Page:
The concentration of research funding on a small elite of universities should be intensified until the UK has no more than 30 or so institutions specialising in postgraduate research. This is the recommendation of Paul Wellings, vice-chancellor of Lancaster University, who recently delivered his report on the future of universities' intellectual property to Government.
Professor Wellings told Times Higher Education that the sector should continue to diversify so that by 2020 each region has just one or two major graduate schools.
But critics said that this would reduce dozens of universities to a teaching-only role, no longer offering PhDs or conducting research.
Speaking in advance of a keynote speech at this week's Times Higher Education "Making the most of your university's intellectual property" conference, Professor Wellings said: "As you look forward over (a) 10- to 15-year frame, I suspect that further differentiation in the sector will emerge. The big driver in that will be how we develop graduate schools and PhD students in the future.
"I think what we will see is that every region in the UK will have a very small number of institutions which are graduate schools, with other institutions around them feeding in, because that will produce all sorts of efficiencies and benefits for the PhD experience."
Such schools would "run in tandem" with technology-transfer offices, which will "draw out new intellectual property".
In his report to Government, Professor Wellings highlighted the "very large variation" in the number of PhD students completing programmes at different universities.
The report said that over the five years between 2002 and 2006, 29 universities graduated fewer than 100 PhD students each and the median was only 281 per university. In contrast, 34 UK universities produced 75 per cent of PhD graduates - and these produced 78 per cent of all patents.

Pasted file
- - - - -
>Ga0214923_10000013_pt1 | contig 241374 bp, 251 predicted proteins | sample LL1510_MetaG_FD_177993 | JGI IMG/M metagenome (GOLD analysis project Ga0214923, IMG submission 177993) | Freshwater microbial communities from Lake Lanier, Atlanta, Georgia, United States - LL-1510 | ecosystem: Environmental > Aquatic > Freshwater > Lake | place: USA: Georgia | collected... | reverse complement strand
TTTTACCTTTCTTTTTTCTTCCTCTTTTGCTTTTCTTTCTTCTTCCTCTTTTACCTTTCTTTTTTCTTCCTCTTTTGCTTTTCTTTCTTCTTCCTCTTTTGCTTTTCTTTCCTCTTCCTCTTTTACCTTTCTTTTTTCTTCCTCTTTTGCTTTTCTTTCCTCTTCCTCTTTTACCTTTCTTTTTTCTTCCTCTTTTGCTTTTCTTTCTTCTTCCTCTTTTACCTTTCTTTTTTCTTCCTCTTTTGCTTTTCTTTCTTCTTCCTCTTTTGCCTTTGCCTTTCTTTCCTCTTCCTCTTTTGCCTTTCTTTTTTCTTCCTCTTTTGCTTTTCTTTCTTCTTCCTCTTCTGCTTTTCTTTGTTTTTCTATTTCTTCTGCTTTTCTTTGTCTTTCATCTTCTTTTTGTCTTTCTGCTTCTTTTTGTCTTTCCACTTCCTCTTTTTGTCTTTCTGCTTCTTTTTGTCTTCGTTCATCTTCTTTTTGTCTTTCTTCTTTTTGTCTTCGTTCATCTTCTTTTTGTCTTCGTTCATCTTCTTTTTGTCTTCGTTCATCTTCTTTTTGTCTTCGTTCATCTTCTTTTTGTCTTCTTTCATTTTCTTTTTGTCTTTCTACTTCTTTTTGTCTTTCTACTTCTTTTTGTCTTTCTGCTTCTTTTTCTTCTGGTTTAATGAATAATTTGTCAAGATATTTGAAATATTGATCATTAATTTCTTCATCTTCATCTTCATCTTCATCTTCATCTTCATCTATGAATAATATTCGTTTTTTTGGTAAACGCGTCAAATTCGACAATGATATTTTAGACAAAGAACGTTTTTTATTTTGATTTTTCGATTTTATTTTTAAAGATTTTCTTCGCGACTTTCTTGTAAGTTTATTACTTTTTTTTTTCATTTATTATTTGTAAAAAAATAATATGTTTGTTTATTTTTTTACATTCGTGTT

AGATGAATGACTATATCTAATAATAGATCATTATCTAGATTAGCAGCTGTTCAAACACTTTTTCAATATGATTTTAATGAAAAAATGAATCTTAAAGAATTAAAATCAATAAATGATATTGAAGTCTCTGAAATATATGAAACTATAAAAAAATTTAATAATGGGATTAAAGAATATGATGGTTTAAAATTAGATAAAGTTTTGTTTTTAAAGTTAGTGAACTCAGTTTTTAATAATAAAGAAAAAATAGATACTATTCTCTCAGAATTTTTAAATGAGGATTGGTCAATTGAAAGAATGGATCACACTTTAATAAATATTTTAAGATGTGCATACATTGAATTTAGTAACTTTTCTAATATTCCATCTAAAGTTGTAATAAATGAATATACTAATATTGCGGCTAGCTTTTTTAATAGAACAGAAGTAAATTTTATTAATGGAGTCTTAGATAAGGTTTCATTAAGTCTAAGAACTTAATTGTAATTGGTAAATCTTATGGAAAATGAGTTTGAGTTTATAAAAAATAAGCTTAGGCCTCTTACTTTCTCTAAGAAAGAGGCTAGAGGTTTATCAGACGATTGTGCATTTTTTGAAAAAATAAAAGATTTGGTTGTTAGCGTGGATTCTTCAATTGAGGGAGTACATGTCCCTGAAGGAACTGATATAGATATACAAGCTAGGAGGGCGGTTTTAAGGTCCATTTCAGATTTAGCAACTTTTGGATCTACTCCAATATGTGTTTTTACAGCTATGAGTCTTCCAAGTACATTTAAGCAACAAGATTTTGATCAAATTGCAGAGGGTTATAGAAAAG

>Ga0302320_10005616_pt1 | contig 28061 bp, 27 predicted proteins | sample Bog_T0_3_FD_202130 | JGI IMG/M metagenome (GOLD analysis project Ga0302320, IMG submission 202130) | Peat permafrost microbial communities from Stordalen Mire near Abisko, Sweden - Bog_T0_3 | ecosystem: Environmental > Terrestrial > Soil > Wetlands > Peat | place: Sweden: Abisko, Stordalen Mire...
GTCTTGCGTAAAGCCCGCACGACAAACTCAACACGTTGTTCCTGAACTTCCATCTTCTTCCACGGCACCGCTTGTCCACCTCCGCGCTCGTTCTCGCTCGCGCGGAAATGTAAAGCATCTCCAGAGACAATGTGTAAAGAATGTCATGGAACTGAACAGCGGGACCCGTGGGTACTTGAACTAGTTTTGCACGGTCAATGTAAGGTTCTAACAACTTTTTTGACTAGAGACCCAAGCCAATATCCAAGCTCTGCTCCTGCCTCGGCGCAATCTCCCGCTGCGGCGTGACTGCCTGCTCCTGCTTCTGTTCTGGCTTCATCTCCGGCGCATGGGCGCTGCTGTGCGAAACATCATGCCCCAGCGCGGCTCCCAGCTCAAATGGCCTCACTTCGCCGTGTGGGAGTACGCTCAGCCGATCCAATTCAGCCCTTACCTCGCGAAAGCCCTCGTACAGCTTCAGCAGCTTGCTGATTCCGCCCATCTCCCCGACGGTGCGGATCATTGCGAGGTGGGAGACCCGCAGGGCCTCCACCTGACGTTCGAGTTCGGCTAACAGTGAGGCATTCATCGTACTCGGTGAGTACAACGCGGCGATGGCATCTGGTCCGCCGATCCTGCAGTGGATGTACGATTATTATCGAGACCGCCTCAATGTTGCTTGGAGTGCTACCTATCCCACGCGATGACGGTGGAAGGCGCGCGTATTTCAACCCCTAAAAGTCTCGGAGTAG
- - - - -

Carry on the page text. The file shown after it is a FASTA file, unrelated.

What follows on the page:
In total, 23 English universities receive 75 per cent of all Higher Education Funding Council for England research funding, and 18 universities receive 75 per cent of funds from the research councils. All are pre-1992 institutions.
The report said: "Over the next 10-15 years, the cumulative effects of research resource concentration ... should be exploited to enhance both the basic research platform and the exploitation of novel ideas. Inevitably this will continue to drive the diversification of the sector."
Professor Wellings accepted that his views would be controversial, and that there were questions about how the rest of the sector - especially specialist institutions - "fits into the model".
"Legitimately there will be some smaller, specialised institutions where they are already doing world-class research, but with a smaller volume, and the question will be how do you create an environment where these institutions can still flourish? ... That's a very important debate to have," said Professor Wellings.
Les Ebdon, vice-chancellor of the University of Bedfordshire and chair of the Million+ think-tank, which represents post-1992 institutions, rejected Professor Wellings' vision.
"I think it's the wrong idea. You can't stop academics doing research," he said, and that the leading research-intensive universities were "pulling the drawbridge up".
"At a moment's reflection we see that if that drawbridge had been drawn up at a time in the past we wouldn't have a Warwick, for example - they're not one of the historic golden universities yet they are one of our best research universities."
Professor Ebdon said Million+ universities were "nurseries of research talent" for larger institutions. "If we exclude them from being able to do research then clearly there is no way we can develop this new talent."
|Universities: Biggest PhD providers|
|Region||No. of PhDs graduated (2002-06)|
|• Eastern England|
|University of Cambridge||4,798|
|University of East Anglia||1,004|
|• East Midlands|
|University of Nottingham||2,236|
|University College London||2,951|
|Imperial College London||2,7|
|• North Eastern|
|• North Western|
|University of Manchester||3,450|
|University of Liverpool||1,477|
|• South Eastern|
|University of Oxford||3,712|
|University of Southampton||1,958|
|• South Western|
|University of Bristol||1,880|
|University of Exeter||825|
|• West Midlands|
|University of Birmingham||2,722|
|University of Warwick||1,315|
|• Yorkshire & Humberside|
|University of Sheffield||2,179|
|University of Leeds||2,152|
|• Northern Ireland|
|Queen’s University Belfast||1,258|
|University of Ulster||668|
|University of Edinburgh||2,344|
|University of Glasgow||1647|
|Source: Intellectual Property and Research Benefits by Paul Wellings|